Culture, conservation and Zion: Reflecting on a little more than a walk in the park
Like the polychromatic vibrancy of a stained glass window, my memory is a lens colored by the wild of my youth. Who would I, Kiki Serantes, be today if not for those Alaskan winters and Washington springs, those mountains, waterways and coniferous trees?
We often forget the crucial impact that nature and our wilderness areas have on molding our social and self identities. Culture and natural landscapes — the wild — work to define each other in a symbiotic relationship. As Zion’s Cultural Resources intern with the Student Conservation Association and the National Park Service Academy, I’ve come to recognize how essential it is for humankind to remember this forgotten relationship. Only in rekindling our connection with nature may we hope to create a conservation future enjoyable by all walks of life.
The Beginning: We’re not in Kansas anymore
A Living Landscape
“I kind of have this theory that people don’t care about what they don’t know about,” Russ Cash, the project leader, said. “If we can get people to understand what’s here and what we protect, then they may end up caring about it a little bit more and actually be more proactive in helping protect these areas.”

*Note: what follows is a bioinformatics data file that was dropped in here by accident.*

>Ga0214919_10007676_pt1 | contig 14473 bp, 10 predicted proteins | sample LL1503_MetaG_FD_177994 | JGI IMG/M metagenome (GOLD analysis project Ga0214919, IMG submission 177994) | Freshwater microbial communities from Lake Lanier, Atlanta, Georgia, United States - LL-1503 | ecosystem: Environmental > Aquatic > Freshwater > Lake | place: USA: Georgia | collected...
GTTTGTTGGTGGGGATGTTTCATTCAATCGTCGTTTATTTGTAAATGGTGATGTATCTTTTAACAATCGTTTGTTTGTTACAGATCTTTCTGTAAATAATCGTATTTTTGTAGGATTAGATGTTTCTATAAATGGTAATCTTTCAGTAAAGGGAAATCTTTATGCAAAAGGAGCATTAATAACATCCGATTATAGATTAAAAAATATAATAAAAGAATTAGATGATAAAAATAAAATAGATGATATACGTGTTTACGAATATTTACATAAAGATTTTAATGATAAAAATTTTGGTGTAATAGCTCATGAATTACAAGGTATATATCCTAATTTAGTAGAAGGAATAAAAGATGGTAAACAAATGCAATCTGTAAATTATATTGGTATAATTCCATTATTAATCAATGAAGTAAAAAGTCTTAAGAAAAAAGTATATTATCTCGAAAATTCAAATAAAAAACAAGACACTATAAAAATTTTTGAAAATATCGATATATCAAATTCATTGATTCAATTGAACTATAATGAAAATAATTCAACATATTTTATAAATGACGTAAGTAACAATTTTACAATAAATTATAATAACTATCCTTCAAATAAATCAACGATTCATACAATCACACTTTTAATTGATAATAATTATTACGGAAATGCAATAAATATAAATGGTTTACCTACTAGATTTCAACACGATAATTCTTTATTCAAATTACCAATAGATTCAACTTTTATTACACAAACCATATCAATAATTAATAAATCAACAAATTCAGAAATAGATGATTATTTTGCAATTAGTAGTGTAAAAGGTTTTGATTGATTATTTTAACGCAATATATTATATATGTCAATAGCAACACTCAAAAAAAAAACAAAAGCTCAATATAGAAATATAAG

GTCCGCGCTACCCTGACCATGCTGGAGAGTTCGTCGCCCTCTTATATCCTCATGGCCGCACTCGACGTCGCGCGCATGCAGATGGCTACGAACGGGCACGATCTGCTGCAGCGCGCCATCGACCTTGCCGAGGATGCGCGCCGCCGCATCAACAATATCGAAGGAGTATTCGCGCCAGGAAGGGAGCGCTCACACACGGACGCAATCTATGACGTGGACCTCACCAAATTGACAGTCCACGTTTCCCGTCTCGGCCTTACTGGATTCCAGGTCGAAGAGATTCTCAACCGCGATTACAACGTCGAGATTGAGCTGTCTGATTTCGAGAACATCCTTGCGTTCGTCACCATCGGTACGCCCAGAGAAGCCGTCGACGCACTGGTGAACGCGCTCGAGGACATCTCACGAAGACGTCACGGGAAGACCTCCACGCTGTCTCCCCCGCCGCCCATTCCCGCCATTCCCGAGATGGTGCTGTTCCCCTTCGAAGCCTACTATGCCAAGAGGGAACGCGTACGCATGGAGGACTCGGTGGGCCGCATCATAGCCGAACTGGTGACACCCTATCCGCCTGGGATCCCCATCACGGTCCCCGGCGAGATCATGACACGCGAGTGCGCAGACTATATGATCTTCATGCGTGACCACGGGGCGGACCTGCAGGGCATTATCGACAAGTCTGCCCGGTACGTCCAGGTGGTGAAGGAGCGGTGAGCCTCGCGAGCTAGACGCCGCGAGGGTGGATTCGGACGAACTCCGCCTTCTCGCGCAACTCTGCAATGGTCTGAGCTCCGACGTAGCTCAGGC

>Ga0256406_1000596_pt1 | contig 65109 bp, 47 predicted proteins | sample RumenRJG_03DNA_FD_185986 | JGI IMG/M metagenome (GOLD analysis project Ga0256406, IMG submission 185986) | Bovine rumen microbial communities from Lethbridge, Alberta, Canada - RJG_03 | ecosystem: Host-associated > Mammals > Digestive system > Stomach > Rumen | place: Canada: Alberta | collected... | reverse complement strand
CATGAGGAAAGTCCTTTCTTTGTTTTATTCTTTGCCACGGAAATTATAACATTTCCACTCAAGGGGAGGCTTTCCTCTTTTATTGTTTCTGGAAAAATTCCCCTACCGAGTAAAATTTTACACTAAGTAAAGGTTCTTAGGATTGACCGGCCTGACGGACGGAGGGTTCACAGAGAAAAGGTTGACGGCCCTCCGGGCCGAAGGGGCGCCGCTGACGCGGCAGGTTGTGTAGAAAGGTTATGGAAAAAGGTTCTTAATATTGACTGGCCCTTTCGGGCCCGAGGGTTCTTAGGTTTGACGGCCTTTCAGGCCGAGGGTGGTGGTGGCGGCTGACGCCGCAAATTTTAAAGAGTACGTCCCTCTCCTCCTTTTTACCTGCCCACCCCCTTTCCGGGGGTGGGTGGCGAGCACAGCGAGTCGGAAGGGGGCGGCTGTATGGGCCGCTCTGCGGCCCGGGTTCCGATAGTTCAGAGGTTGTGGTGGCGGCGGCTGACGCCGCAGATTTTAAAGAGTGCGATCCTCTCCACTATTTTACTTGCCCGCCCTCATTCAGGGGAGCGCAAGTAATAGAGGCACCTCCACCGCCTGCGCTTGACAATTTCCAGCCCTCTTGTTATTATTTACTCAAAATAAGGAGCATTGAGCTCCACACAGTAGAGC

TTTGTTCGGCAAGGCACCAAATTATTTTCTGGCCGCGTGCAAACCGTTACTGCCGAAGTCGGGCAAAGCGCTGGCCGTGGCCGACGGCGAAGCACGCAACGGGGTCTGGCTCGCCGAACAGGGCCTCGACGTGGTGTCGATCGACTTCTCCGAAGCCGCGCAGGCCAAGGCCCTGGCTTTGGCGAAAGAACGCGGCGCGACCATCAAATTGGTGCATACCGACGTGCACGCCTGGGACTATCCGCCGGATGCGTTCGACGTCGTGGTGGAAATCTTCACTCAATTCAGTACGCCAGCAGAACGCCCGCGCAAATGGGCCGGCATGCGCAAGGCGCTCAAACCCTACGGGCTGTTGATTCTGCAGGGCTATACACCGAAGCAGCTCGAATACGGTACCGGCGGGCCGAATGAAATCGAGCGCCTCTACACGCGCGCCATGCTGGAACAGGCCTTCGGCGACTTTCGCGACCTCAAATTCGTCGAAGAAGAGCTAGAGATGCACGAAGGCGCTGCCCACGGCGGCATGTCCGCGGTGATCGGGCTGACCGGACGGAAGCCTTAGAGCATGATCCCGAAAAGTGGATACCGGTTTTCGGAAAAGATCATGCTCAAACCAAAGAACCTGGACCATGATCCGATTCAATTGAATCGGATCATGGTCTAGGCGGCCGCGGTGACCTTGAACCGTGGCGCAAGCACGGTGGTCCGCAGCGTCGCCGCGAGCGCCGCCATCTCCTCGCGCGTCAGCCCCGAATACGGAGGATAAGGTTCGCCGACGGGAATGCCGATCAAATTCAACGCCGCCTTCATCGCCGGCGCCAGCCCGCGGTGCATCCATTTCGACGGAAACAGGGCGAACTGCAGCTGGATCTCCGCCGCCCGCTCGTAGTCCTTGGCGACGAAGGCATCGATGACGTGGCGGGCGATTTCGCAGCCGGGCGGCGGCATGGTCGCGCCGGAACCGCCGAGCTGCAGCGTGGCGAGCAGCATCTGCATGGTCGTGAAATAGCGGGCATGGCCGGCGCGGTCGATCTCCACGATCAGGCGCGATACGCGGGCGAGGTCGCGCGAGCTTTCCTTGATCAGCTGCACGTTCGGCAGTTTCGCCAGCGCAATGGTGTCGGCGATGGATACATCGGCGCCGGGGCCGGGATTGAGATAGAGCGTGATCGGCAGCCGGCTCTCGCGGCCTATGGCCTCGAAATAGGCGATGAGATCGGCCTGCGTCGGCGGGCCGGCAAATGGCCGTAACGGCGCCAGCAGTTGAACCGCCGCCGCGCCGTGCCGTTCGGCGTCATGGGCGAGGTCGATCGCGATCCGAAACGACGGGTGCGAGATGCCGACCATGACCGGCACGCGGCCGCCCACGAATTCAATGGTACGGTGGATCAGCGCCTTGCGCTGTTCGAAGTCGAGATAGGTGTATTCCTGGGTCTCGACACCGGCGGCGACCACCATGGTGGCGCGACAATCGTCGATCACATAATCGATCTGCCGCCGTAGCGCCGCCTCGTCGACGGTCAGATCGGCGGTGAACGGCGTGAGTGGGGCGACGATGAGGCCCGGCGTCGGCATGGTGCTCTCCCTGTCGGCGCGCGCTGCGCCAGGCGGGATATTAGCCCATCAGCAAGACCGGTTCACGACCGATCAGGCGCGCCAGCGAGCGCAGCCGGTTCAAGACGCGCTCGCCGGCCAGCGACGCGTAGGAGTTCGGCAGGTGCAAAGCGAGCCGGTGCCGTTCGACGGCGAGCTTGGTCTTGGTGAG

The Story Unfolding
The Fight Continues
To get our community caring about our parks and wilderness areas, we must provide ample opportunity to experience said spaces. But, with visitation increasing, so too increases the potential for damage to those areas, such as through vandalism and graffiti. This solidifies, for me, the necessity in banding together as a society for conservation efforts. It may take one person to ruin something like a rock art panel through graffiti, but it also only takes one person to tell them to stop and prevent the damage. Conserving our parks is a responsibility belonging to each and every one of us. In the future, I hope to continue rekindling the connection found in culture, nature and identity. Whether I’m using my degree in Political Science and Journalism to advocate from inside the legislative system and to the public, or I’m writing about and sharing my wilderness experiences to instill a personal connection with the land in my friends and family, this internship has shown me that conservation will definitely continue to be a part of my life.
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